“Taking the kids from our districts, forcing them to kill one another while we watch – this is the Capitol’s way of reminding us how totally we are at their mercy.”
One of the best ways to kill some time is to walk into a book store. This is undoubtedly one of my favorite past times. The book I pick up to read while I’m killing this ‘time’ is dependent on several variables: How much time do I have? How many books am I reading right now? (Are there so many that I’m starting to mix the plots in my mind… like wondering why that unicorn was in was in George Bush’s biography… etc.) What kind of mood am I in?… you get the idea.
Most of the time, I find myself in the position of needing to kill a ‘short’ amount of time, so as a result I’ll pick up a book that I can read a fair chunk of… which usually results in me browsing the ‘children’s/young adult literature’ (something that I proudly declare as NOT a guilty pleasure, but a great pleasure that I often indulge in). I picked up a copy of Suzanne Collins’ “The Hunger Games.” I almost never wind up purchasing a book in situations like this, but I didn’t have a choice. It was a must buy.
“The Hunger Games” is another “children’s” book that drives its plot with dystopian themes and young people ‘sticking it to the man’ by rebelling against the corrupted government. The heroine, Katniss Everdeen, lives in district 12, one of the 12 fenced-in colonies in the post-apocalyptic North American Society. The duty of the 12 colonies is to serve the purposes of the elite caste that lives in ‘the capitol’ of this intriguing nation called Panem. The capitol is a brutal place that demands obedience from the untouchables in the colonies and reinforces the idea of the colonies’ inferiority by holding a lottery each year in each colony. The lottery determines the 2 children, one male, one female, who will be coerced to fight to the death in the annual hunger games.
The game itself is held in an enormous arena with unbelievable booby trap and mind-bending elements to lure the contestants into a compelling competition in front of the omnipresent cameras that broadcast every moment of the games to the world.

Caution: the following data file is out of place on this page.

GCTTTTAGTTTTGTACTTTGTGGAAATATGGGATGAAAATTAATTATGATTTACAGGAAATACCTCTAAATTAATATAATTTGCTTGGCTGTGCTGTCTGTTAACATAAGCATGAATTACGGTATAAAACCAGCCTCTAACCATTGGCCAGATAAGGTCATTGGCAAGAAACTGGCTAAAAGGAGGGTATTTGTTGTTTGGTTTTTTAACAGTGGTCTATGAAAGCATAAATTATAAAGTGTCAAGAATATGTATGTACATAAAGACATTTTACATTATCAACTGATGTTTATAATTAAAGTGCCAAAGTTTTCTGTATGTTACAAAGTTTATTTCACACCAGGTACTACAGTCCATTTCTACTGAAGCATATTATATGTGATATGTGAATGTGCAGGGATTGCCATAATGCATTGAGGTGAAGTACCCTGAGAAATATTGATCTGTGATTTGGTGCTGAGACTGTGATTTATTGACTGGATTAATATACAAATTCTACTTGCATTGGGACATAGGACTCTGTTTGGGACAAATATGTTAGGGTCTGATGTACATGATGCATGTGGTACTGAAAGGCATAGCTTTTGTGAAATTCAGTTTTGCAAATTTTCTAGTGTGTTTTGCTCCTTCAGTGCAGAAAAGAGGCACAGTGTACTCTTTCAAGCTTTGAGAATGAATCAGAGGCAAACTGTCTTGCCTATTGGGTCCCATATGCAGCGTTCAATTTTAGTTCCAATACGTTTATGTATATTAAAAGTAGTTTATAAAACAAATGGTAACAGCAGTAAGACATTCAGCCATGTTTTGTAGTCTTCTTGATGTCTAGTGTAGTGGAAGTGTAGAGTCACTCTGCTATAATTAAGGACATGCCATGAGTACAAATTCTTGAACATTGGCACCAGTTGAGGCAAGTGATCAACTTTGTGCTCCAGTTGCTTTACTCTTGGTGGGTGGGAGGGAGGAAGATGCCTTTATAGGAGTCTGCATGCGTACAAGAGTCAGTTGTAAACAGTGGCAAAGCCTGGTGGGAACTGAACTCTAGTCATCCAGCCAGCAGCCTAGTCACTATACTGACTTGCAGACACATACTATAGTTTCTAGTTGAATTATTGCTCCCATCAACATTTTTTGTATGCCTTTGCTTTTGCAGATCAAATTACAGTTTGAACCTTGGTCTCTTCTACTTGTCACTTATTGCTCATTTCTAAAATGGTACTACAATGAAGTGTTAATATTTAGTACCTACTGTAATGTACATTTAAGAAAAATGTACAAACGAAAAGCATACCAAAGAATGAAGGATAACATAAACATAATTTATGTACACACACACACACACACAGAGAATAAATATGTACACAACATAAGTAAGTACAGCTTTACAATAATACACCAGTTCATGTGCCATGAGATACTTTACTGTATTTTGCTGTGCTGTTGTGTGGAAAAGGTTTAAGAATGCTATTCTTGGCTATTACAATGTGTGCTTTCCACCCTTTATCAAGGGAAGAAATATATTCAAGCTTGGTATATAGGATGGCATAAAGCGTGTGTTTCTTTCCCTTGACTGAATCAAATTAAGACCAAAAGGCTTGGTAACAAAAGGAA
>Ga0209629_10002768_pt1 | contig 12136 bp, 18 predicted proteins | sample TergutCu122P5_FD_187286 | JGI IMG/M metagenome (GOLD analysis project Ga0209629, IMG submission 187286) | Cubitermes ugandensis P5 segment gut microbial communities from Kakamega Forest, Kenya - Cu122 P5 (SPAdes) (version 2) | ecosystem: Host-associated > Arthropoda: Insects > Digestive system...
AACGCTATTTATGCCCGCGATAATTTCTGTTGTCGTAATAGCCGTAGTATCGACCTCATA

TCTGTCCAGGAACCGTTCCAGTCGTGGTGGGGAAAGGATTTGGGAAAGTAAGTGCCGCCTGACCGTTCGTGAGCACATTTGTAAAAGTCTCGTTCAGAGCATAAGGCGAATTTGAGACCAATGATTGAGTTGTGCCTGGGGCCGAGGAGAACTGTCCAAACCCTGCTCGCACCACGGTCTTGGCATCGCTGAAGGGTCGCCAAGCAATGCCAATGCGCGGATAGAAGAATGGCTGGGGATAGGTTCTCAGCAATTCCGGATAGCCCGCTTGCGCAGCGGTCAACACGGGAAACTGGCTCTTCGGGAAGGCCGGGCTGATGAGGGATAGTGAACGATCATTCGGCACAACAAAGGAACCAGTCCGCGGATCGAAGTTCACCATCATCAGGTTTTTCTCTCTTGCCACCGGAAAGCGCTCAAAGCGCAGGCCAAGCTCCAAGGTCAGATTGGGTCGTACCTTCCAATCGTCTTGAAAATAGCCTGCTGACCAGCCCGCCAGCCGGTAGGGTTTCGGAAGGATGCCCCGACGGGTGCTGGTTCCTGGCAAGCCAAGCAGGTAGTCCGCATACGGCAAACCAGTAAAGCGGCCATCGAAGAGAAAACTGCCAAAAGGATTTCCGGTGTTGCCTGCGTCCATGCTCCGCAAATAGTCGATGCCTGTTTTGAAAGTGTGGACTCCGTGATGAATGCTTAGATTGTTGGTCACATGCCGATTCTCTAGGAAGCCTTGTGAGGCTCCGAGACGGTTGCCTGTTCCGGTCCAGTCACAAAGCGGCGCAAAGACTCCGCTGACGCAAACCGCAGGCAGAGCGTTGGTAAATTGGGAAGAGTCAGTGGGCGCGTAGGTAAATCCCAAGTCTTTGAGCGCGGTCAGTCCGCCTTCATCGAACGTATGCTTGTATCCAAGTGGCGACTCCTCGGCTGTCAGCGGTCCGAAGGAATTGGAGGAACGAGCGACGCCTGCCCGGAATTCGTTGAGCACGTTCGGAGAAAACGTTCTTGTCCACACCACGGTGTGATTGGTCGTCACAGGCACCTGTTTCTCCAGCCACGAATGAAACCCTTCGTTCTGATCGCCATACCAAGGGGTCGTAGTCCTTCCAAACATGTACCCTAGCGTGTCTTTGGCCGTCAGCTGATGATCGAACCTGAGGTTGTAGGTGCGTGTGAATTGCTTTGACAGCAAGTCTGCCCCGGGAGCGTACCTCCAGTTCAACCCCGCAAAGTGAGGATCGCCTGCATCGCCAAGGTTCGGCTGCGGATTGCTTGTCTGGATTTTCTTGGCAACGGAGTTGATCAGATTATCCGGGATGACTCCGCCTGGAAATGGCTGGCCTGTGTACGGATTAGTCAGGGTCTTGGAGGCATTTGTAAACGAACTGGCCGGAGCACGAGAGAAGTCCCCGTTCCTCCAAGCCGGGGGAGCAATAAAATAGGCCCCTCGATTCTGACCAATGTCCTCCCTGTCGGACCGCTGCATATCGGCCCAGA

Through a jaw dropping series of events, Katniss finds herself competing in the games and can only become the winner by killing all of the other contestants. She is a hard but kind hearted 16-year-old who is equipped with remarkable skills, but her confrontations with paralyzing ethical dilemmas and the torturous environment of the games will put her character to the test.
This book really is as awesome as everyone says it is. If you start you will be done within a few days (max). Collins has wonderfully developed characters with layers of motives and feelings that all play effortlessly into her brilliant plot. Despite the book being for young adults, there is a great deal of violence, and yes, death. It is a fine line that Collins walks by masterfully condemning the acts of the capitol and the hunger games, and still inviting the reader to enjoy the intensity of the violence.
The Hunger Games stands out from other works of young adult literature because it is written powerfully, and written well. This book is truly one for all ages, and should only be read if you are willing to invest the $25 dollars in purchasing the 2nd and 3rd book in the trilogy (Collins is no stranger to the cliffhanger).
When you’re done reading it and loaning it to friends who are demanding to give it a go because of your bubbling enthusiasm, put this book on the 4th shelf (out of 5).